Every year Kate and I go to Chicago for St. Patrick’s Day weekend for the annual Welsh Family reunion and “WeLush Pub Crawl.” The crawl started with a dozen members of the Welsh family hopping from bar to bar in Wrigleyville over 10 years ago and has swelled to include as many as 70 crawlers in 2011. This year was a much more manageable number of around 30 or so and Kate and I had the best time we’ve had in years. Part of it was due to our means of transportation…the Amtrak Southwest Chief Overnight Train.
Wichita, though named the “Air Capital,” has had issues getting good airline routes from our airport my entire life. Often times one has to fly south to Dallas to go north to NY – or west to Denver to go east to Florida. We have a limited selection of places we can fly and almost all of our planes are those tiny sardine cans I don’t fit into or Southwest‘s Greyhoud Bus With Wings. Our main flight destination option is my least favorite airport in all of the U.S., Chicago O’Hare; where dreams of making connecting flights come to die. However, if you need to fly to Chicago its great to have a direct flight! Unfortunately, Kate and I did not book our flights early enough and the prices skyrocketed due to it being St. Pat’s Weekend. Refusing to spend a ridiculous amount of money but aware that our 1-year-old Max would never survive a road trip to and from Chicago in 1 weekend we explored other options. Bus? No way. Drive to KC and then fly? Not worth it. Overnight Amtrak train? Bingo.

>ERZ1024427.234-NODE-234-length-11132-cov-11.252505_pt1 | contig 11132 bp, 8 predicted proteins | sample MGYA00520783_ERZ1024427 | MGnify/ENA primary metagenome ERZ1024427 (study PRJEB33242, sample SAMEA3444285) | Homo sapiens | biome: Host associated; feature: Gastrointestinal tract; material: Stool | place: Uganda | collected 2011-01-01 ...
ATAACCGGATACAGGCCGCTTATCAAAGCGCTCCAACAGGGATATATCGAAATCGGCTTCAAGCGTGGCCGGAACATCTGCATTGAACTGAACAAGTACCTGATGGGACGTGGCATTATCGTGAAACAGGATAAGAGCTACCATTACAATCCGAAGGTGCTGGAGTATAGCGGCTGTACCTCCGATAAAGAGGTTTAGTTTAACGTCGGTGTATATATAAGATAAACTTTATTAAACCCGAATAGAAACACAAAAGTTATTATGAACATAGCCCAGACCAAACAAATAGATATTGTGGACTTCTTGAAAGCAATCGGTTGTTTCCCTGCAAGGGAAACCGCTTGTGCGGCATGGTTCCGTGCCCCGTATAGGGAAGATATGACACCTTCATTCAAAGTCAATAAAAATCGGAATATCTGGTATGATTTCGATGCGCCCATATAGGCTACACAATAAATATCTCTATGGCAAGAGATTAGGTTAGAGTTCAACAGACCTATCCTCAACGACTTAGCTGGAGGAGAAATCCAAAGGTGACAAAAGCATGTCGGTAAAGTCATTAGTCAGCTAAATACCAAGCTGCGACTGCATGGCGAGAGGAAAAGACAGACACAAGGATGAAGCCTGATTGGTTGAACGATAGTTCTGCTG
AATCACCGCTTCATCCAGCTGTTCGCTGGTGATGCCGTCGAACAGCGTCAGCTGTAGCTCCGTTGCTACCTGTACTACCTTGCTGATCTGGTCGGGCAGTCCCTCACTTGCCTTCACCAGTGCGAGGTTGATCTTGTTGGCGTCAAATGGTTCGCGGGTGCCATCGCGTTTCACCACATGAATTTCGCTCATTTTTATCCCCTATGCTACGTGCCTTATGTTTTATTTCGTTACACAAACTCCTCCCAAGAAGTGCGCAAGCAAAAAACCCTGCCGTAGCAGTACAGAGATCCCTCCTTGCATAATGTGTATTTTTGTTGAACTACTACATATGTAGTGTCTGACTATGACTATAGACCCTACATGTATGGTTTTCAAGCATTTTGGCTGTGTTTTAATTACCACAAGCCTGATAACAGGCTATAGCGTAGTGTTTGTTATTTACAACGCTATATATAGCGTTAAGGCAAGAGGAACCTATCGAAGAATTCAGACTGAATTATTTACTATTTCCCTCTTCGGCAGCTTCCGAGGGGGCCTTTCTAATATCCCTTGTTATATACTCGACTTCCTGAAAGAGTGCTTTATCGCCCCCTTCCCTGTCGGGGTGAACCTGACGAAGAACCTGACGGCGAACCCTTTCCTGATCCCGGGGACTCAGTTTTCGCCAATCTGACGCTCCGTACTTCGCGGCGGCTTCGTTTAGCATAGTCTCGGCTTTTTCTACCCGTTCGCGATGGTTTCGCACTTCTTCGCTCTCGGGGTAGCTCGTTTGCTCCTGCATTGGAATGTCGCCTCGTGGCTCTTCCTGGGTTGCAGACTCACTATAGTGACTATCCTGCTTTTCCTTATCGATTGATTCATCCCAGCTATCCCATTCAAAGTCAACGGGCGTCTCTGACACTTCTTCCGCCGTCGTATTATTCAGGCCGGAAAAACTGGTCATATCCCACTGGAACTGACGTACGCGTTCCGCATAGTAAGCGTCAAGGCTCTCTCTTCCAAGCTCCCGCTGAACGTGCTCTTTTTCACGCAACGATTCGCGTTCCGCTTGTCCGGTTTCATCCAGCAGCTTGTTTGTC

The last time I took an overnight train I was a young boy traveling across Canada with my family. I remember crawling into my bunk at night and thinking, this is so cool! The bunk had a curtain that kept my sleeping area private from the public hallway down the middle of the train, my dad slept in the fold down bed below me, my mother across the hall from him, and my sister in the bunk across from me. My sister Lindsey and I stayed up with our heads poking out the curtain and talked late into the night, there was no more foot traffic down the hall as everyone was asleep, till my dad’s voice bellowed from the bunk below telling us to go to sleep. We were in trouble. I pulled my curtain shut, turned off my little light and closed my eyes. “Pssssst! Ryan! Ryan!” I heard my sister whisper from across the hall in her bunk, “Ryan…I need to show you something!” I did not move but whispered back, “Leave me alone, I don’t want to get in trouble.” Lindsey replied, “Just poke your head out!” I was curious…but frustrated, “No…go to bed.” She persisted, “You have to see this!” My curiosity grabbed hold and I pulled back the curtain. My sister had dropped trousers and was mooning me from her bunk by sticking her rump through the part in the curtains. At the exact moment I saw this I noticed another passenger was walking down the hall to go to one of the restrooms. He suddenly saw the rump, saw me, and snickered as he passed by and opened the door to the next car. The sound of the car’s door opening qued my sister to quickly cover the moon and then sheepishly poker her head out from behind her curtain, just as the door finished closing. “What was that?” She whispered. “Nothing.” I replied and disappeared behind my curtain for my first night on a sleeper train. “Nothing.”
That trip was my impression of train travel so I was excited to see how Amtrak had done with it over the years. The answer? Its pretty much the same…minus the mooning. It was an adventure! Kate and I woke Max up at 2 AM for the 30 minute drive to Newton, KS where we would board our train. The station was a testament to the old days of travel and seemed like a building lost in time. Travelers wandered around the florescent-lit linoleum waiting room, sleepily awaiting the 3 AM train that would whisk us off to Chicago. Max, ran in circles excited to not be asleep. The train was 45 minutes late which made wrangling a baby even more interesting and impossible.